We currently don’t see and do not expect a strong negative reaction of financial markets, assuming there is no revival of large scale street protests, which seems unlikely. – In our view, most investors in the Russian market are already accustomed to the environment and recent political tendencies.
At the same time, the verdict against Navalny fits into the picture of a stronger grip by the authorities on the non-systemic opposition and the civil society after the re-election of Vladimir Putin as president and the drying up of the large scale street protest of late 2011/early 2012. Thus, it wasn’t completely unexpected to see such a sentence.
However, we think that there is also a deeper economic dimension to events like the Navalny case. It highlights tendencies in the political climate of the country, which are in our opinion counterproductive to bring the country forward in economic terms (i.e. provide sustainable and sufficiently strong economic growth). Rather, this kind of events can deter new real economy and portfolio investors and lower the propensity of domestic investors and to increase their exposure in Russia.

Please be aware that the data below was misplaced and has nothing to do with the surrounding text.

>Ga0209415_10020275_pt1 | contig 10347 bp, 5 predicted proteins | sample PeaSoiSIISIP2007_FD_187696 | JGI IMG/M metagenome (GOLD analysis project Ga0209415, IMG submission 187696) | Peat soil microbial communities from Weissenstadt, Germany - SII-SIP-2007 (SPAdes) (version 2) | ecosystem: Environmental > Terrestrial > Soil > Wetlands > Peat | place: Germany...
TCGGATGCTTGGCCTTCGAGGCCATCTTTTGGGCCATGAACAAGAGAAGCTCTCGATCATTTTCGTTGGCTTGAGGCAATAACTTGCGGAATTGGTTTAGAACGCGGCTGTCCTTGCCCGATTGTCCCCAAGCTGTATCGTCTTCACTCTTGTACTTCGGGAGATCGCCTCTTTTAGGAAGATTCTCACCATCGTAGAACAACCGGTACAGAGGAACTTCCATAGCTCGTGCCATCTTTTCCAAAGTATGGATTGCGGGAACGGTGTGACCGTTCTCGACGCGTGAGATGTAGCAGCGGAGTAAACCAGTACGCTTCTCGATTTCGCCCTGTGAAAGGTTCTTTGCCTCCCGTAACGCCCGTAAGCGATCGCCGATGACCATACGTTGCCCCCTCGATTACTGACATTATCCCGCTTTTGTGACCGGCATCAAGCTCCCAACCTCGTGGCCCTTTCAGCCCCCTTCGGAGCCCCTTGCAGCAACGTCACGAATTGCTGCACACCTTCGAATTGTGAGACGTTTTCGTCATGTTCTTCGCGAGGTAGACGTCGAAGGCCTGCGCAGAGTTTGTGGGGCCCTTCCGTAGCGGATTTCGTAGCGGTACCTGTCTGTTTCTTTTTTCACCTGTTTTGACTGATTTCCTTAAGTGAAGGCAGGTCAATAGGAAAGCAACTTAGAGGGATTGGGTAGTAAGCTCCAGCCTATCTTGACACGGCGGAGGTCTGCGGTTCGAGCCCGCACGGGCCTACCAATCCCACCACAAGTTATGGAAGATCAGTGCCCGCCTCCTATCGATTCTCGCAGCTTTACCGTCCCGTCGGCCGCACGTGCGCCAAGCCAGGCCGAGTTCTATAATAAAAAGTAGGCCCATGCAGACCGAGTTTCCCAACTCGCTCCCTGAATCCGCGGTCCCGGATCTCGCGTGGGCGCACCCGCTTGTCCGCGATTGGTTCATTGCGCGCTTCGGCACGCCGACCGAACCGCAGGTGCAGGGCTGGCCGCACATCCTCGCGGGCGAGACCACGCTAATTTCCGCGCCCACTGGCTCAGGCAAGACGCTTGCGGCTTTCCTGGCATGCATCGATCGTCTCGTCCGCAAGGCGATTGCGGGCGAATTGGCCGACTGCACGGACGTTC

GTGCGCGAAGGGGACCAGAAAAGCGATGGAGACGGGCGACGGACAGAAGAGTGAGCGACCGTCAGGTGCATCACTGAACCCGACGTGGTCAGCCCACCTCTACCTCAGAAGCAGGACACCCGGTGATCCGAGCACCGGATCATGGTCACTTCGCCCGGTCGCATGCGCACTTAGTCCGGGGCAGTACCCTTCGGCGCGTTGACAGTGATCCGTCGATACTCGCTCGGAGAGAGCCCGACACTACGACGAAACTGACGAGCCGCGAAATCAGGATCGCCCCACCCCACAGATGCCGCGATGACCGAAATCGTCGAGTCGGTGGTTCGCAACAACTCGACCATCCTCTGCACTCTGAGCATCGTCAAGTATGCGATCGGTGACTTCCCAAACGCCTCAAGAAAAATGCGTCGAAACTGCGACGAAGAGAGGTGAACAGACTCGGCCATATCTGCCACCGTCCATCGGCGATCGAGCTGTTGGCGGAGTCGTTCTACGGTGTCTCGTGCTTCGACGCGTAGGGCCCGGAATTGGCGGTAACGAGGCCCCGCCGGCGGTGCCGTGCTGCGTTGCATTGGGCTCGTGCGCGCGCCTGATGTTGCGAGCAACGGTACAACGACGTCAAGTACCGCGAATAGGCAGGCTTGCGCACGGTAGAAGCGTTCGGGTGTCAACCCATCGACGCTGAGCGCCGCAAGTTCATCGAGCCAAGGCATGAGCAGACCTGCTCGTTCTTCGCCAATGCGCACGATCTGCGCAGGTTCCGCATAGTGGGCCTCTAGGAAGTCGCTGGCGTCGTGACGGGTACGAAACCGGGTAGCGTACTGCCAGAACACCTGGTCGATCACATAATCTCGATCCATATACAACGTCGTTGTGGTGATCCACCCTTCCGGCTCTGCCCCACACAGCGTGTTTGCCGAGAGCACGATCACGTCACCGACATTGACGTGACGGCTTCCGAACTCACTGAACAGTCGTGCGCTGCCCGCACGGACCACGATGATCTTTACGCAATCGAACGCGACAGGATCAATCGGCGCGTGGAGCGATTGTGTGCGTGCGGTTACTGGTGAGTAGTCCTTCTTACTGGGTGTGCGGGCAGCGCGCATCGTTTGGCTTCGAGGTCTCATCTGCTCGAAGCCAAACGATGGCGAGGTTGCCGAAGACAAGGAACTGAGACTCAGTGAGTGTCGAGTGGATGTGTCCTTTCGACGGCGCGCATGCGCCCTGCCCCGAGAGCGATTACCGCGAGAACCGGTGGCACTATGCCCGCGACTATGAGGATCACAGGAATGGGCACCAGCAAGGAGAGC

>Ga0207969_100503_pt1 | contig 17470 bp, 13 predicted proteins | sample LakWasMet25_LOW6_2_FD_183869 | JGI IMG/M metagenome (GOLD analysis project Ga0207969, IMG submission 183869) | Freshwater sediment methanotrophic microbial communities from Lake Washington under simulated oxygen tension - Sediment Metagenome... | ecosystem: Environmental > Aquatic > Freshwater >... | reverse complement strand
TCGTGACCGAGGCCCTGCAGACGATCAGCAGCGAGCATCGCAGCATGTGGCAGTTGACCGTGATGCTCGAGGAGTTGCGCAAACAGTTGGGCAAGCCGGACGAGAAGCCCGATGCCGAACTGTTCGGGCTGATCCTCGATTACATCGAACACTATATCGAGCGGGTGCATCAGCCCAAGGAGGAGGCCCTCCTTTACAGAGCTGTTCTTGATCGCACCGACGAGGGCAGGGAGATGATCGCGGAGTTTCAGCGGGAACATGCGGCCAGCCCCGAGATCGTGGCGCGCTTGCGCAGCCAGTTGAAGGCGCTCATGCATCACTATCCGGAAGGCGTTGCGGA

So far, the share of investment in GDP has been stubbornly modest, hovering at around 20-25% of GDP. Net FDI has been around zero for a long time. At the same time, Russia has been running high current account surpluses and increased external leverage in recent years. Presumably, instead of investing (more) in the country, the private sector is shifting money out of the country. For example, USD 1 trillion or 25% of all current account proceeds (mainly revenues from oil and gas export) have been funnelled into private sector foreign assets from 2002-2012 (cumulative outward FDI, increase of foreign assets of banks and corporations, BoP errors and omissions).
Moreover, Russia is currently going through a patch of weaker economic growth – many experts, including us; think that this weakness is at least partly caused by limitations on the supply side and thus of more structural or fundamental nature. According to this view, the Russian growth model is close to hit its limits (even with triple digit oil prices to continue to exist). A downwards shift of the trend growth in Russia from above 4% during the post crisis recovery (not to mention the 7%+ growth pre-crisis) to sub-par growth of 2-3% per year seems possible.
To prevent or at least ease such a stagnation scenario, Russia needs significant economic modernization – a major topic of Russian economic policy discussion for years. This modernization, in our view, has to be supported by improvement of the business climate and higher private sector investment activity – both goals of official policies.
In our opinion, also highlighted by the Navalny case (who before becoming a politician made his name on fighting against fraud and corruption!), a significant improvement of the business environment looks less likely. Thus, a low growth outlook becomes more realistic.